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Electrical engineering

Linked to the wiring

Small company innovates and produces current and magnetic field meters

Electromagnetism is the raw material that brought the electronics engineer Carlos Shiniti Muranaka, and the physicist Marília Emura and the mechanical engineer Marcelo Lancarotte together to found the company Globalmag, an equipment producer, namely electromagnetic field and electric current meters. The three partners who established the company in 2001 at the Technology Company Incubator Center (Cietec) in São Paulo, in February inaugurated their headquarters in the city of Cotia. Their experience, both academic and professional – they are all graduates from the University of São Paulo and from the Technological Research Institute (IPT)  – led them into the precision instrument’s market.

The main achievement of this small company, which still does not have any other employees, was the development of equipment called transductors. “They transform a large electric current (amperes) into voltage (volts) based on electromagnetic principles”, explains Muranaka. Globalmag already has a series of devices that measure current without having to interrupt the measured wire or to switch off the equipment. “By way of flexible transductors or current pliers, it is possible to measure electric current without paralyzing the plant.”

The major challenge was to build transductors for a steel making plant, whose name they did not reveal. “There were forty eight (48) conductor meters used in the plants furnaces for currents of between 5,000 and 9,000 amperes (as a comparison, the main light fuse we have at home is some 60 amperes)”, says Muranaka. “They had no way of measuring this current without paralyzing their production”, adds Lancarotte. This usage and other similar meters are byproducts of a project financed through FAPESP’s Small Business Innovation Research (PIPE) program. “Our initial intention was to produce a transductor that would measure continuous current (used by equipment that makes use of batteries) and alternating current (that is inside transmission tower wires)”, adds Lancarotte. “We were able to sell twelve units, but the market preferred those made in China, almost a third cheaper.” Although more sophisticated, the Brazilian product did not have the same scale of production as that of the Chinese.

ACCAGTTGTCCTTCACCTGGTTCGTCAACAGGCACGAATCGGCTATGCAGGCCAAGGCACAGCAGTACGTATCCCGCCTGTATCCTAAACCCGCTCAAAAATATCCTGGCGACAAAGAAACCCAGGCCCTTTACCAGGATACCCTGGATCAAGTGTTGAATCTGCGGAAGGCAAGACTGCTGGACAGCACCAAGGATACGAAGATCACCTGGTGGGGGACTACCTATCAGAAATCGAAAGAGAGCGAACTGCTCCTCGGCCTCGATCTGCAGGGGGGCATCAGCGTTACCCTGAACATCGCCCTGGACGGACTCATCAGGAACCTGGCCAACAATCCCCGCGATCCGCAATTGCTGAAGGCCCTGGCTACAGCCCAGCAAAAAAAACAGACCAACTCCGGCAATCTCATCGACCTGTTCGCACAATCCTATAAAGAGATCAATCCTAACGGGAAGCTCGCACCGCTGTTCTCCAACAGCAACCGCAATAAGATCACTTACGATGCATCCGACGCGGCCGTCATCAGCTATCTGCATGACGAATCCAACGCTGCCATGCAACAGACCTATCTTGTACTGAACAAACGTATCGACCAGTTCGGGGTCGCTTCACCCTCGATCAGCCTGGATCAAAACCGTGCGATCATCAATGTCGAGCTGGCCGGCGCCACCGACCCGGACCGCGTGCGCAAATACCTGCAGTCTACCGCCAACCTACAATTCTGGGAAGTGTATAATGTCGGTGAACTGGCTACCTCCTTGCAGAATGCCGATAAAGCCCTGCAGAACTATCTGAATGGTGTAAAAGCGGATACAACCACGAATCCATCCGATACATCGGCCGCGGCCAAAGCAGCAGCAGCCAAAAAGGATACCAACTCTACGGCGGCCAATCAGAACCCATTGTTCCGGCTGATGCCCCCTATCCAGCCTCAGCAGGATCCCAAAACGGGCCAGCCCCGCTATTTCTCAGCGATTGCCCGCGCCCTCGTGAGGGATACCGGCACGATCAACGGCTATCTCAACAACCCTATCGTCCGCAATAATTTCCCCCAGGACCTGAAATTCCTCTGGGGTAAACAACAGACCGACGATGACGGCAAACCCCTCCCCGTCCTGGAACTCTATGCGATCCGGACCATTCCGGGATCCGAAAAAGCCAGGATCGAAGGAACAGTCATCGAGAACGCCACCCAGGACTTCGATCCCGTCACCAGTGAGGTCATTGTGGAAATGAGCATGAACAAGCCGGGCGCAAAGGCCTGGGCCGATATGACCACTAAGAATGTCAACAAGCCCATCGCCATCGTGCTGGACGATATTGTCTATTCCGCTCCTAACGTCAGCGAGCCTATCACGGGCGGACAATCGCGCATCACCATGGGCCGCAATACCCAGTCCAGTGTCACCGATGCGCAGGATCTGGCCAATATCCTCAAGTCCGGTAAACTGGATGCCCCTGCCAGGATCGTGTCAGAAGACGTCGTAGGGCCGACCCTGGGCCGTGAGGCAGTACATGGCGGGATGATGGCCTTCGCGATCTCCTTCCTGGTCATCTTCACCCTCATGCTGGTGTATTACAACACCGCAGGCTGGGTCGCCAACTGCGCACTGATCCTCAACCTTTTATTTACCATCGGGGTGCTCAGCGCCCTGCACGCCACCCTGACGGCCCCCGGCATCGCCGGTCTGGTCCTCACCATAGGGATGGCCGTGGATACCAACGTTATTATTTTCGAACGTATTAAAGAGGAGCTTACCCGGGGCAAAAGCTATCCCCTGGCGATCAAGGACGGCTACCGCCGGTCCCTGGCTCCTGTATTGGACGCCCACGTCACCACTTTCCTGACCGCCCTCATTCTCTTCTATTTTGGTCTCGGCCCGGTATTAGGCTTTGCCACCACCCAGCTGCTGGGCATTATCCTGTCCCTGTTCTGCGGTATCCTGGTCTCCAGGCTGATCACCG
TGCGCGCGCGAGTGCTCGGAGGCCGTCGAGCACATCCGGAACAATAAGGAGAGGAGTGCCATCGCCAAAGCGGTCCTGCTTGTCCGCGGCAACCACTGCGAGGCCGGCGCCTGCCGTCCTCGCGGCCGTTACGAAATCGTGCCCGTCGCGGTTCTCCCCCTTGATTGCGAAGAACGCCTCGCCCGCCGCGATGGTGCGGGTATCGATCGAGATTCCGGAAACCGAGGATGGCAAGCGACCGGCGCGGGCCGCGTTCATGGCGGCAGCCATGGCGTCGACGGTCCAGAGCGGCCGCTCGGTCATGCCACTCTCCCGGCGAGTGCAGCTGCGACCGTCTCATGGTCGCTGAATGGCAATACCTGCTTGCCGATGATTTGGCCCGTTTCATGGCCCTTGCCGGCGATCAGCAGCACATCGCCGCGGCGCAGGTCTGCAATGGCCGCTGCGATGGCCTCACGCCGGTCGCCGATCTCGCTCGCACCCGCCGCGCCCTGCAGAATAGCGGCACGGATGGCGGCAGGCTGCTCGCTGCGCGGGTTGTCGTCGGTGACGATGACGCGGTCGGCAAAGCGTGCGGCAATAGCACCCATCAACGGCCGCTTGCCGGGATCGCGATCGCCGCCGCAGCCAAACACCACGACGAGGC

Besides the transductors, they have produced an electromagnetic field meter that tests the quality of magnets of speakers and of acoustic equipment and of the so-called magnetic traps, used in industrial backwashing of cereals and other food, which eliminate possible contamination by ferrous materials. The device is portable and also measures the residual magnetism of tools that need to be de-magnetized. “In this case we disputed the market with our piece of equipment that was cheaper, more robust and more precise.” With the production and sales of the electromagnetic field meters and the transductors, the company had a gross income last year of R$ 150,000.00 with an annual growth of  30%.

Another performance field for the company was a contract signed during 2003 to represent the company Lake Shore, with its headquarters in the United States, a producer of equipment for scientific and industrial use in the area of magnetism and low temperatures.

The Project
Development of transductors for high precision current using a micro-processing feedback network  (nº 01/03194-3); Modality Small Business Innovation Research (PIPE) Program; Coordinator Carlos Shiniti Muranaka – Globalmag; Investment R$ 93,250.00 and US$ 3,856.30 (FAPESP)

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